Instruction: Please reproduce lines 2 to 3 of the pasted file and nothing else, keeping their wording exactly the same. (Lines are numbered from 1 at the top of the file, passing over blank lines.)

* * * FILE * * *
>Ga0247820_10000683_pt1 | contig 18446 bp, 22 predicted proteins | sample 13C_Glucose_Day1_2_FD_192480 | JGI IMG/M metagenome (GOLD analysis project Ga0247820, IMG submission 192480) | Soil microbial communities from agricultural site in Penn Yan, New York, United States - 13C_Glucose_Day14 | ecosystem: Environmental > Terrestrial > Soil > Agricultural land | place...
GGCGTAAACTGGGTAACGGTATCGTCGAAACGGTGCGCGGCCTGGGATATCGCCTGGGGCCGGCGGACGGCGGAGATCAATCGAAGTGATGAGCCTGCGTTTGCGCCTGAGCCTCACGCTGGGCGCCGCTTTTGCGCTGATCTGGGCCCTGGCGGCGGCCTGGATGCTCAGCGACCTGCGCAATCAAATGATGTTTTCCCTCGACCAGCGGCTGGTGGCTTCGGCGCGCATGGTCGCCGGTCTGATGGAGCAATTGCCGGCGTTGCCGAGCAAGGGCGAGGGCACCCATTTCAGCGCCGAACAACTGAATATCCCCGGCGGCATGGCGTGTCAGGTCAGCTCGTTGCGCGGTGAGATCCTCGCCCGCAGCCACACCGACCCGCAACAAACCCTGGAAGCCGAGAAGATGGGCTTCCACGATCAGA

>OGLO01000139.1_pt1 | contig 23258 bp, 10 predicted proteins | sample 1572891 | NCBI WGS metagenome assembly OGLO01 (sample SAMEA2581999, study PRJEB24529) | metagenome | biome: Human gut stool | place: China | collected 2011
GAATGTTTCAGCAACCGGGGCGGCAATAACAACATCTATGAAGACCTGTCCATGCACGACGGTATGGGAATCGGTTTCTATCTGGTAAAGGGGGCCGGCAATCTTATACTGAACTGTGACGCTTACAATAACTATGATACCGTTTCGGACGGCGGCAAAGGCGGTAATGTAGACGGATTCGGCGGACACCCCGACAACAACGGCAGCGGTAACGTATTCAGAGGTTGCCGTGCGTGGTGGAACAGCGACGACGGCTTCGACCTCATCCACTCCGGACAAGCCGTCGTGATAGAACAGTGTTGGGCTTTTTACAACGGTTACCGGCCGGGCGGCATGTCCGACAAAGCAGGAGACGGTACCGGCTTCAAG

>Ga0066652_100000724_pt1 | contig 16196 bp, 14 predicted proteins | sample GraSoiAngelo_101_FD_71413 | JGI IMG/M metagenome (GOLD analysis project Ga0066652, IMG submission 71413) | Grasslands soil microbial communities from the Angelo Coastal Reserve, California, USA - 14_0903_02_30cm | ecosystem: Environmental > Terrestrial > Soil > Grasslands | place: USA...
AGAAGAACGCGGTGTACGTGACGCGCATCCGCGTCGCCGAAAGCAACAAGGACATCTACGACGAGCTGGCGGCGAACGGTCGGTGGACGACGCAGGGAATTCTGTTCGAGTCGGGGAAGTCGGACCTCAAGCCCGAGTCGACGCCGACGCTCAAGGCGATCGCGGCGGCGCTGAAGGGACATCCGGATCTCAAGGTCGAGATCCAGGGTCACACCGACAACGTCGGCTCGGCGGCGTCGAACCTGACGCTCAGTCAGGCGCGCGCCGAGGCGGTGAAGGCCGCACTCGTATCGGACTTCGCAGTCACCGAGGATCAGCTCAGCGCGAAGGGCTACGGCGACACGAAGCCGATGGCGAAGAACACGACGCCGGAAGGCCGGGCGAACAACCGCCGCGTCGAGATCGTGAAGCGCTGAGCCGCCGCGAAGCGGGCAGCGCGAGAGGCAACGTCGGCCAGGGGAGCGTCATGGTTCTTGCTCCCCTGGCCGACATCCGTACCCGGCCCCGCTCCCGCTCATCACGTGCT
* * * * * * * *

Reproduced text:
GGCGTAAACTGGGTAACGGTATCGTCGAAACGGTGCGCGGCCTGGGATATCGCCTGGGGCCGGCGGACGGCGGAGATCAATCGAAGTGATGAGCCTGCGTTTGCGCCTGAGCCTCACGCTGGGCGCCGCTTTTGCGCTGATCTGGGCCCTGGCGGCGGCCTGGATGCTCAGCGACCTGCGCAATCAAATGATGTTTTCCCTCGACCAGCGGCTGGTGGCTTCGGCGCGCATGGTCGCCGGTCTGATGGAGCAATTGCCGGCGTTGCCGAGCAAGGGCGAGGGCACCCATTTCAGCGCCGAACAACTGAATATCCCCGGCGGCATGGCGTGTCAGGTCAGCTCGTTGCGCGGTGAGATCCTCGCCCGCAGCCACACCGACCCGCAACAAACCCTGGAAGCCGAGAAGATGGGCTTCCACGATCAGA

>OGLO01000139.1_pt1 | contig 23258 bp, 10 predicted proteins | sample 1572891 | NCBI WGS metagenome assembly OGLO01 (sample SAMEA2581999, study PRJEB24529) | metagenome | biome: Human gut stool | place: China | collected 2011